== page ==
Radio work is one of the most important things to learn because it is not cool to not know what to say and get it done quickly. That aggravates controllers and other pilots alike.

Go get a handheld transceiver and tune it to an aviation frequency and listen. You will want one anyway when you start flying in case the radios in the airplane quit working. Safety. 

You can buy one from Sporty’s Pilot Shop for less than $250.00 for example, and it might save your butt and you will learn the “radio lingo” as a bonus.

4. The Lessons

The flying part is easy and so is the understanding of the principles of flight. It is all easy to learn, but the key is a desire to learn.

There is a lot of studies to do and that takes time. But there are alternatives. You can attend a weekend ground school that guarantees that you will pass the written exam.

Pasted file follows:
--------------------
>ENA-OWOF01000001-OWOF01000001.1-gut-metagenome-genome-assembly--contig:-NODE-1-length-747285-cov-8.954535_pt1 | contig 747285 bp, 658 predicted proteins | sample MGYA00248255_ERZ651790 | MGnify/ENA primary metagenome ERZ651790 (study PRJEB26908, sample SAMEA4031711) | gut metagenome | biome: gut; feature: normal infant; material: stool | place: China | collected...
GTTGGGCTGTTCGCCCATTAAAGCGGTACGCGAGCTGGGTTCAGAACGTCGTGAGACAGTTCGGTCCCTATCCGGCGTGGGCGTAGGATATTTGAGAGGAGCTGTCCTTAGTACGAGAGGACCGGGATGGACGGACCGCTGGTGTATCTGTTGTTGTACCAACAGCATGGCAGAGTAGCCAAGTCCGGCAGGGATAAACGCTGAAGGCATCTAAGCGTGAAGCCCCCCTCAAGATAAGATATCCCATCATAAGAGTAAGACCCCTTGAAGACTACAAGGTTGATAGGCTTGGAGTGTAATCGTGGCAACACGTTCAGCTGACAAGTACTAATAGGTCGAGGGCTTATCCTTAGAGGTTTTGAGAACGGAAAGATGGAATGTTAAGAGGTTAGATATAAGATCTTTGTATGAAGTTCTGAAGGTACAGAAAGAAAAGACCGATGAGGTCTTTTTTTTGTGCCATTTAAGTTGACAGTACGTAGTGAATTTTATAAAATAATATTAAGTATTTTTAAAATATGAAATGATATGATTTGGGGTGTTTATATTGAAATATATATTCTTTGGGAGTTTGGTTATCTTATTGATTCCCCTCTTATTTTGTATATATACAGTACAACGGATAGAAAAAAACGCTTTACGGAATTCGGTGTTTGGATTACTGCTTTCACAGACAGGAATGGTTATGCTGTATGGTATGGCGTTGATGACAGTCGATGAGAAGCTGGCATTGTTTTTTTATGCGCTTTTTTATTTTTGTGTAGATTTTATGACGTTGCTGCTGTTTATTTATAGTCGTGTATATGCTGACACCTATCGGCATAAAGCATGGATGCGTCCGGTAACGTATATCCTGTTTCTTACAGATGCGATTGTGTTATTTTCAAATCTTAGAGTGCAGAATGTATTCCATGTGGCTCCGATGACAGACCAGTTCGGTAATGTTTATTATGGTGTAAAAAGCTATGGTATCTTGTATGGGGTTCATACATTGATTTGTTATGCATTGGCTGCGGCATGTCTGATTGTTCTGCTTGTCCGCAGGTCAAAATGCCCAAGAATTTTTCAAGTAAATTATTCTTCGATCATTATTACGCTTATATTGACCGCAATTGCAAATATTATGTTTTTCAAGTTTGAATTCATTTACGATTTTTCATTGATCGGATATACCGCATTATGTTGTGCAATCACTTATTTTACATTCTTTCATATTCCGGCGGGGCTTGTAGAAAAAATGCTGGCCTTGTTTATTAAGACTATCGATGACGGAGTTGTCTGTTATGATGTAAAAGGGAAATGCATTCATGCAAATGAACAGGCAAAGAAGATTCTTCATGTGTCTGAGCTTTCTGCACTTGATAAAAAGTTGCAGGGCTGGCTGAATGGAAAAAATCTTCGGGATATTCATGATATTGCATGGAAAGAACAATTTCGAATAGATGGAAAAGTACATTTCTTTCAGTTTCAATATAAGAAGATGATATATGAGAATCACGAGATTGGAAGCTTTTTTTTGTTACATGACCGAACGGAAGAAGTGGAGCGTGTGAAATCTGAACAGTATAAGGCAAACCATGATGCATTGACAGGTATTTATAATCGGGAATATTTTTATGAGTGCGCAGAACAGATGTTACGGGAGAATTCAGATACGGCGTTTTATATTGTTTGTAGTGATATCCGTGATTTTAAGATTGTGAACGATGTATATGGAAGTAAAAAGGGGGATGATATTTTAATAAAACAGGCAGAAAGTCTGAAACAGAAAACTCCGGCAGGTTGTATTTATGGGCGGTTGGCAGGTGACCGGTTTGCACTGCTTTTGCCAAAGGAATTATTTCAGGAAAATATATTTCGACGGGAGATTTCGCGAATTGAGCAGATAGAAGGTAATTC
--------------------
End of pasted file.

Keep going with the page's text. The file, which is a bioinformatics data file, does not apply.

You spend one weekend doing the ground school in class and take the written test.

You can take a look for yourself here as an example of one company offering this. It is not a bad choice. Just choose your poison.

I did my study time every day between my flying lessons but I was highly motivated and finished my private in 4 weeks. Not everyone has the time or money for that but it worked for me.

I was done in 4 weeks and was off in my 172 to build hours for the commercial certificate (250 hours).

It will cost you about $10,000.00 to get it done. (Median price).

5. Should I Buy An Airplane?

There are a lot of advantages to buying an airplane and one advantage is using it to learn to fly. It just costs a lot less out of pocket for training. And you have an asset worth every penny you paid for it.